Nearly 5,000 homes will need to be built in Moray over the next 15 years to keep up with demand, planners have suggested.
The boom of housebuilding is forecast in the council’s new local development plan and would mean the equivalent of a settlement the size of Lossiemouth being constructed.
Studies found that 318 new homes will need to be built every year to meet the demand – leading to a total of 4,770 new properties before 2035.
Meanwhile, land for additional 414 homes will need to be identified every year to allow developers to plan for the construction.
The Scottish Government has now approved the local development plan, which includes large potential developments to the north and south of Elgin.
Land for about 850 new houses and a new school has been earmarked south of the A96 Elgin road on the eastern edge of Forres and developments totalling about 700 homes could be built on the southern approaches to Buckie from the A98 Fochabers road.
Moray Council has stressed the blueprint will also proactively attempt to create more housing opportunities in rural communities with potential sites on Banff Road and Edinach Road in Keith and on the southern edge of Aberlour.
Elgin-based housebuilder Springfield Properties has welcomed development opportunities identified in Mosstodloch.
However, the authority has stressed it will protect smaller communities from growth when it could affect its character or place too big a strain on its infrastructure.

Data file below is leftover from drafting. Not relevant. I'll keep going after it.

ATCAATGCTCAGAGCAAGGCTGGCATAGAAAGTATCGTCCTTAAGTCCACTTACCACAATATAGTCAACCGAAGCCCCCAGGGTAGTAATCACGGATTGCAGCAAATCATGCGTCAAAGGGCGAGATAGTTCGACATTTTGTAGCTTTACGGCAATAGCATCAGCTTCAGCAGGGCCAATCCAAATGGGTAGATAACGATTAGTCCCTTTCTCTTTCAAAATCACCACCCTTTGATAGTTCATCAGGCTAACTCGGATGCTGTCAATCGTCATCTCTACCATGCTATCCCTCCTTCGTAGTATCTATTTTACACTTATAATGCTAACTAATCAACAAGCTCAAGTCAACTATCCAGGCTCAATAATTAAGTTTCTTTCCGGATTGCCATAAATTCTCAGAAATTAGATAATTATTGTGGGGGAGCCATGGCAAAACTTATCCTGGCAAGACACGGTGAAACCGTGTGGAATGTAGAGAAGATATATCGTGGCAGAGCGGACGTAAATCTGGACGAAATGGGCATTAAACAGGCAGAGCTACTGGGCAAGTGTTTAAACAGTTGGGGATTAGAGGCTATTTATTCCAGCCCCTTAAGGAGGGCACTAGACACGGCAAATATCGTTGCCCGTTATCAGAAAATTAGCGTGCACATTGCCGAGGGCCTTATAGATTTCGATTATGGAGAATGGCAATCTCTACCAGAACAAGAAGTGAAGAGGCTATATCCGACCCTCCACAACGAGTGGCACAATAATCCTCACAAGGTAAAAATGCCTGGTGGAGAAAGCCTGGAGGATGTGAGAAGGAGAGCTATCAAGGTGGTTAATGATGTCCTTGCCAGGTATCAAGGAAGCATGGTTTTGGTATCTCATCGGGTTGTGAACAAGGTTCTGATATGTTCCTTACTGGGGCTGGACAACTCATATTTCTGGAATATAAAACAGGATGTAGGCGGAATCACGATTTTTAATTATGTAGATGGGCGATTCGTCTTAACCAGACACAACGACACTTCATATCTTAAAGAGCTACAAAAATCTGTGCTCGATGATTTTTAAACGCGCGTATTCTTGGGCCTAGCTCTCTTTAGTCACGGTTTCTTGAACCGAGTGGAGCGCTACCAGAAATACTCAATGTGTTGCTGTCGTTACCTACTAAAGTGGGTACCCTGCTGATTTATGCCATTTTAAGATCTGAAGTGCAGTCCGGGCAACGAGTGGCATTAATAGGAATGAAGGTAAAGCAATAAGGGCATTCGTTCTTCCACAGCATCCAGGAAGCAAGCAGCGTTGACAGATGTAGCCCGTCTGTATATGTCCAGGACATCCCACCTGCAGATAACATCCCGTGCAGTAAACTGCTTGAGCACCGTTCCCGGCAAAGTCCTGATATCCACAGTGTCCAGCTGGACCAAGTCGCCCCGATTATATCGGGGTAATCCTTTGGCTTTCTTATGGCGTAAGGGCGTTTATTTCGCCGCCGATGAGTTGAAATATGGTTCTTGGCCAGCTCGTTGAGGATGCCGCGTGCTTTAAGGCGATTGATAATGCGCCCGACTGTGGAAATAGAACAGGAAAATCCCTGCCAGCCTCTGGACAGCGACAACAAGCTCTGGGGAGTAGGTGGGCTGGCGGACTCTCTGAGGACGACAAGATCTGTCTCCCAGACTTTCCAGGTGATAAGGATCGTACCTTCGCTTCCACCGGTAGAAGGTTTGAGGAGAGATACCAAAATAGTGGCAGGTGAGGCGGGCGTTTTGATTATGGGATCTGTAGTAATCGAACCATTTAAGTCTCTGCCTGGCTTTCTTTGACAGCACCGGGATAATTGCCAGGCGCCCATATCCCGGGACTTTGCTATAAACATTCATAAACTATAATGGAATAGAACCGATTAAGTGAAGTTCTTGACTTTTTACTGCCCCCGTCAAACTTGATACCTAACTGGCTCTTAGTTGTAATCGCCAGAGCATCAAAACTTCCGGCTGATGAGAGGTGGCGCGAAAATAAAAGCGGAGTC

Sites included in the document will still be subject to planning permission before construction can begin.
Gary Templeton, Moray Council’s strategic planning and development manager, said: “A great deal of work has gone into creating this vision for Moray’s future, anticipating and designing places which will meet the needs of future generations.
“I’m confident what we have proposed will mean current and future residents of Moray can enjoy the benefits of sustainable, modern developments.”
Scottish Government reporter Lorna McCallum praised the plan for encouraging less private car use and promoting sustainable rural communities when approving the document.
She said: “The spatial strategy takes account of the characteristics of Moray’s population, it directs development towards specific settlements based on their size, location and the availability of services, facilities and infrastructure.
“It seeks to respond to current and anticipated challenges in the provision of services and infrastructure. It also takes cognisance of past patterns of growth, future opportunities and constraints.”